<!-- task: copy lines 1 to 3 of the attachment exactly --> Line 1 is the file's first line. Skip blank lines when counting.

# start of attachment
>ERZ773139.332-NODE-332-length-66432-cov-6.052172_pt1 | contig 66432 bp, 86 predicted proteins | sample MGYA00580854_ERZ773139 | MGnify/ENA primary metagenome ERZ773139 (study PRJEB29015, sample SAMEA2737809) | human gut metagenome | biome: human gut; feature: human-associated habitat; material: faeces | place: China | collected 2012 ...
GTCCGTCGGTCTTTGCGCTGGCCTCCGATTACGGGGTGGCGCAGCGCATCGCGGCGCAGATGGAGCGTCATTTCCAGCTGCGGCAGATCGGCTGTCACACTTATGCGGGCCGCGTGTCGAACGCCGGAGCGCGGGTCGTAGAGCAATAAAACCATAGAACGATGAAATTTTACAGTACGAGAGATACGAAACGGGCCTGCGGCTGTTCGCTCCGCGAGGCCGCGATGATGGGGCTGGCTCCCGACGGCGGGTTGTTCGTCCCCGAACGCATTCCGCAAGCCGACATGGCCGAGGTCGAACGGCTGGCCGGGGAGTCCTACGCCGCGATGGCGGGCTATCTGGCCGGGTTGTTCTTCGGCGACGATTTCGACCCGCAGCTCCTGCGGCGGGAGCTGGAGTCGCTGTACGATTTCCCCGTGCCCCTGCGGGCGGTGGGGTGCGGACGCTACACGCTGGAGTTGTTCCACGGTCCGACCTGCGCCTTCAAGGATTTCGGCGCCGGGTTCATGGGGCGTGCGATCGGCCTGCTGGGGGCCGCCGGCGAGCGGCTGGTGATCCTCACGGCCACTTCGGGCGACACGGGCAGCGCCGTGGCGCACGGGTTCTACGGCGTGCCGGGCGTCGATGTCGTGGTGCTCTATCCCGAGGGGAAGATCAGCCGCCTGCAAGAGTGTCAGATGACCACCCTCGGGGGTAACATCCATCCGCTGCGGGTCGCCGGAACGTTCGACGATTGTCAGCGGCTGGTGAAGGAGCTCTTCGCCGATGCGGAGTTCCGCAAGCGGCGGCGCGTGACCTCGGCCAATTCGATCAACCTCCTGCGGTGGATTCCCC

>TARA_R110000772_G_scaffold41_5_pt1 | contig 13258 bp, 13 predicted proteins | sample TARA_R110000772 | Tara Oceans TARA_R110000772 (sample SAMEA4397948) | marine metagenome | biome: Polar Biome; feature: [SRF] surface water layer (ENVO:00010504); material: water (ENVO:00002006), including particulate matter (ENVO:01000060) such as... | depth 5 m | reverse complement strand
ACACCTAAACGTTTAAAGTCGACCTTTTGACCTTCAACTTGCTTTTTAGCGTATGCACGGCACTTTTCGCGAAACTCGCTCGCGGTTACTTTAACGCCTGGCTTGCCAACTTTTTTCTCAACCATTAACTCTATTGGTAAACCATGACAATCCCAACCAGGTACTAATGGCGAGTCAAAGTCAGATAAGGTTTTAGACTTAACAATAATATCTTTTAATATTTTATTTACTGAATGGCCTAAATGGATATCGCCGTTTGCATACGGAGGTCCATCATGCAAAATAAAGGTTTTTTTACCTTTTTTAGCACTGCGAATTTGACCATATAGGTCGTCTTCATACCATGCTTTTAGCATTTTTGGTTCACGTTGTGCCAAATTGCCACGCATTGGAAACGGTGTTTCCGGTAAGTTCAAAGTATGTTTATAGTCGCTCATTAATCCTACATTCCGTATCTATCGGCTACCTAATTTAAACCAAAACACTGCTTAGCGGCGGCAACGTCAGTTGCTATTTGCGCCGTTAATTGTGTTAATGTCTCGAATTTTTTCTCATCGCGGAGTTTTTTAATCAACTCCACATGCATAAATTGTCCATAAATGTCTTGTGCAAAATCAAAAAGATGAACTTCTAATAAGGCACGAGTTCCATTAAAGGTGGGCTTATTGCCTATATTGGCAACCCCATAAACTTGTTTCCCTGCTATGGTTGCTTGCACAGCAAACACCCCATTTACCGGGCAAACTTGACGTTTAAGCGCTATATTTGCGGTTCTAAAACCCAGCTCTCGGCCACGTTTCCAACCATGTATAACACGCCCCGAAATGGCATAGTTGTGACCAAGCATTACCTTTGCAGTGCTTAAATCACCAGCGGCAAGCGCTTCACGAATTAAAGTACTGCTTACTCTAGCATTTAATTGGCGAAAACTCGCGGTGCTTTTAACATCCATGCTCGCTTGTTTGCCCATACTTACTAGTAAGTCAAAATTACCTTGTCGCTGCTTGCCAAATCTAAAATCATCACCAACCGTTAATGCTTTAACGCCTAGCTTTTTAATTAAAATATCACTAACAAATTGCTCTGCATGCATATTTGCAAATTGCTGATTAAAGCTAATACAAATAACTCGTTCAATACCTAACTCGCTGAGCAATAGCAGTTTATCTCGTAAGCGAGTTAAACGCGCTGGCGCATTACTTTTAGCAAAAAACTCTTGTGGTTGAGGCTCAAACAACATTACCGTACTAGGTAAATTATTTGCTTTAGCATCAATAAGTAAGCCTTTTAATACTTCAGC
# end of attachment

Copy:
>ERZ773139.332-NODE-332-length-66432-cov-6.052172_pt1 | contig 66432 bp, 86 predicted proteins | sample MGYA00580854_ERZ773139 | MGnify/ENA primary metagenome ERZ773139 (study PRJEB29015, sample SAMEA2737809) | human gut metagenome | biome: human gut; feature: human-associated habitat; material: faeces | place: China | collected 2012 ...
GTCCGTCGGTCTTTGCGCTGGCCTCCGATTACGGGGTGGCGCAGCGCATCGCGGCGCAGATGGAGCGTCATTTCCAGCTGCGGCAGATCGGCTGTCACACTTATGCGGGCCGCGTGTCGAACGCCGGAGCGCGGGTCGTAGAGCAATAAAACCATAGAACGATGAAATTTTACAGTACGAGAGATACGAAACGGGCCTGCGGCTGTTCGCTCCGCGAGGCCGCGATGATGGGGCTGGCTCCCGACGGCGGGTTGTTCGTCCCCGAACGCATTCCGCAAGCCGACATGGCCGAGGTCGAACGGCTGGCCGGGGAGTCCTACGCCGCGATGGCGGGCTATCTGGCCGGGTTGTTCTTCGGCGACGATTTCGACCCGCAGCTCCTGCGGCGGGAGCTGGAGTCGCTGTACGATTTCCCCGTGCCCCTGCGGGCGGTGGGGTGCGGACGCTACACGCTGGAGTTGTTCCACGGTCCGACCTGCGCCTTCAAGGATTTCGGCGCCGGGTTCATGGGGCGTGCGATCGGCCTGCTGGGGGCCGCCGGCGAGCGGCTGGTGATCCTCACGGCCACTTCGGGCGACACGGGCAGCGCCGTGGCGCACGGGTTCTACGGCGTGCCGGGCGTCGATGTCGTGGTGCTCTATCCCGAGGGGAAGATCAGCCGCCTGCAAGAGTGTCAGATGACCACCCTCGGGGGTAACATCCATCCGCTGCGGGTCGCCGGAACGTTCGACGATTGTCAGCGGCTGGTGAAGGAGCTCTTCGCCGATGCGGAGTTCCGCAAGCGGCGGCGCGTGACCTCGGCCAATTCGATCAACCTCCTGCGGTGGATTCCCC

>TARA_R110000772_G_scaffold41_5_pt1 | contig 13258 bp, 13 predicted proteins | sample TARA_R110000772 | Tara Oceans TARA_R110000772 (sample SAMEA4397948) | marine metagenome | biome: Polar Biome; feature: [SRF] surface water layer (ENVO:00010504); material: water (ENVO:00002006), including particulate matter (ENVO:01000060) such as... | depth 5 m | reverse complement strand